Hope you had a great Thanksgiving as well. I would love to hear how you got to spend the holiday. Write back when you get a chance. Enjoy some pics in the meantime.

Thanks,

Kapil

How to slow down time?

Dear Readers,

It has been a long time since I wrote anything and we last got in touch. There was so much to write about but I never got around to doing it. There are so many Liberia stories which still need to be told. In addition, my life has seen lot of change in the 2.5 years since the last post. I have had a beautiful daughter who is a source of eternal joy to me and my wife and I left my job to start a new company. Changing diapers while trying to figure out the nuts & bolts of building a company and while steadily going bankrupt is a highly fun, stressful and chaotic activity. It has been fun to do conference calls discussing plans for world conquest with a wailing baby in one hand providing background soundtrack. I feel that I can legitimately claim to have some idea of the life of a single mom. In short, life in the last 2 years has not been short of drama and things to write about but the mental space has certainly been in short supply.

Anyhow, I am hoping to change it and start writing more. The posts now are going to be more diverse in character and draw upon my experiences as an entrepreneur and a dad. They are going to be less about far away places and more about the far away states of mind that lie within us. With that long backgrounder, let us get started.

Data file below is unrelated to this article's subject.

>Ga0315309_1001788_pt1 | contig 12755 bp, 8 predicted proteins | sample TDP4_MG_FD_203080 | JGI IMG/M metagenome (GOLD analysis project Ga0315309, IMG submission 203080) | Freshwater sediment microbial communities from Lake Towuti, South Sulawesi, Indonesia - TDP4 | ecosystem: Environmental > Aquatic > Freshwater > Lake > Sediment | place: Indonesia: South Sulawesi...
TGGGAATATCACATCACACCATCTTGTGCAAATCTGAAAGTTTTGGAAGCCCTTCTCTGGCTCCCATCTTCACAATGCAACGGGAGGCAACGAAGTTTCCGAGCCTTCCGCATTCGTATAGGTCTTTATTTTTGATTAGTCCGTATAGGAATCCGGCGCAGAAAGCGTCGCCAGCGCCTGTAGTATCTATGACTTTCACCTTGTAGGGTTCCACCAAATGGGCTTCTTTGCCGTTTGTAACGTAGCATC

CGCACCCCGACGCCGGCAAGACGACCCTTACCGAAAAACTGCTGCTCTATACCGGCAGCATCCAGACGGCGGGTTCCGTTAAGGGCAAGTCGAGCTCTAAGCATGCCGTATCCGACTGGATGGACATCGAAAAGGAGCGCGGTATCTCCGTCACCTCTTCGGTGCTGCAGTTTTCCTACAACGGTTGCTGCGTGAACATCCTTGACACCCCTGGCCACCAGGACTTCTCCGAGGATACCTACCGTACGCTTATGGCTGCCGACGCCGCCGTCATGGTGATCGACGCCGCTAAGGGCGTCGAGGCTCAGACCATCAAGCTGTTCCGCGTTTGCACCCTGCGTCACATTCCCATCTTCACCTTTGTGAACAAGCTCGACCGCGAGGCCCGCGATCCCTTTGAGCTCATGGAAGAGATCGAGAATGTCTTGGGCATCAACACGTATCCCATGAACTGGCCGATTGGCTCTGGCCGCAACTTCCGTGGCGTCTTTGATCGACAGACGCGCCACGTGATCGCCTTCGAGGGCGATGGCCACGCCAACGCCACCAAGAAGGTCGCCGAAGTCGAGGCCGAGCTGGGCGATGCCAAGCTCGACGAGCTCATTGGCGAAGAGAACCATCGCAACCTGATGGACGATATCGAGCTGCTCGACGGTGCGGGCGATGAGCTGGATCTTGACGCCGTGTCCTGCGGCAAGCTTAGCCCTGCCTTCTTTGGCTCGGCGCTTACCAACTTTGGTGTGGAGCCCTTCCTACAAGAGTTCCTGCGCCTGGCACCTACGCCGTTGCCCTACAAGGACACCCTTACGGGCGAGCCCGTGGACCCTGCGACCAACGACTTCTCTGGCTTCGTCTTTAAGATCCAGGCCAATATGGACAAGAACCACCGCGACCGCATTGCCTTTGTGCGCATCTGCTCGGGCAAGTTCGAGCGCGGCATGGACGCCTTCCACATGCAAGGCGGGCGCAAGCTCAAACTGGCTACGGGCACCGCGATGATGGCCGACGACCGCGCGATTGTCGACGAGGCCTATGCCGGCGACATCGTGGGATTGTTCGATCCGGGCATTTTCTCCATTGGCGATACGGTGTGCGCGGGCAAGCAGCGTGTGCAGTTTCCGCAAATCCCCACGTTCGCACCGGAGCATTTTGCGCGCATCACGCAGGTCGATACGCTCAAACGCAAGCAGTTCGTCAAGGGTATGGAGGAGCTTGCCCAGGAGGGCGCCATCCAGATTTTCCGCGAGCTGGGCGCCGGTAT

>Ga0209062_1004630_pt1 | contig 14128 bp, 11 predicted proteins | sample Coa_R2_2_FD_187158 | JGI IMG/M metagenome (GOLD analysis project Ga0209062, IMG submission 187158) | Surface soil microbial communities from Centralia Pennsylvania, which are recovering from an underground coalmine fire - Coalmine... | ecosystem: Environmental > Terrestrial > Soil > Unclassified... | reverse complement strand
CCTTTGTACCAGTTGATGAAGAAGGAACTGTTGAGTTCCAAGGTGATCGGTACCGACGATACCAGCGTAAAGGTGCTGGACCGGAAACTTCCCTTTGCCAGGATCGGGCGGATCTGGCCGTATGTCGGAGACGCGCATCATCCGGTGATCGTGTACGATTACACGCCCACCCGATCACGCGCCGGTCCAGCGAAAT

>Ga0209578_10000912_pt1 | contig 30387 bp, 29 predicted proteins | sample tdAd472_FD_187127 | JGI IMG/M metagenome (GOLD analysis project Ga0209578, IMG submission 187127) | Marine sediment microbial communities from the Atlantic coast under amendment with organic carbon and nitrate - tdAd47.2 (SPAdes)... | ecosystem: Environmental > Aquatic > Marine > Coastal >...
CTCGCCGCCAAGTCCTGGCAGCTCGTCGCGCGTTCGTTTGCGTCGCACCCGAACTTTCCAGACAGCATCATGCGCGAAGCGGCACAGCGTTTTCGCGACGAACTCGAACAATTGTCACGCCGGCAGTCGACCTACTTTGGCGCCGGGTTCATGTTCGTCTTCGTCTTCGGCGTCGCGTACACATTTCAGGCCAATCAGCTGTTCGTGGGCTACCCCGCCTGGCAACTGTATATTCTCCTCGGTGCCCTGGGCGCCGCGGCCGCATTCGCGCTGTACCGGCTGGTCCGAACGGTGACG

As I spend my days running after my daughter, Kamakshi, it is fun to notice and think about the differences between the life of an adult and a child. We, the adults, keep talking about meditation and esoteric terms like ‘mindful living’ as ways to deal with daily stresses. Most often we don’t really know what ‘mindful living’ actually means or how to go about it. When I look at my child, I suddenly understand what ‘mindful living’ is. She has no conception of yesterday or tomorrow and spends no time thinking about what happened yesterday or what might happen tomorrow. She is fully engaged in the world around her right now, be it the Northern Cardinal or Koel cooing in the background or the fire brigade passing by. Running after a fluttering butterfly or watching a caterpillar eat a leaf is a source of tremendous joy. A few days ago when we went out in our backyard in Florida, she showed me a black & yellow grasshopper. I had never seen that grasshopper before and after she showed me one, I suddenly realized that our backyard was full of them. http://entnemdept.ufl.edu/creatures/orn/lubber.htm. It actually shocked me and I realized how much life is around us, living right under our nose, but we never even see it. That is when I realized that the child actually lives in this world while we, the adults, live in our minds. ‘Mindful living’ is nothing but beginning to live like a child and engage with our natural world and the here and now and disengage with our incessant chattering mind.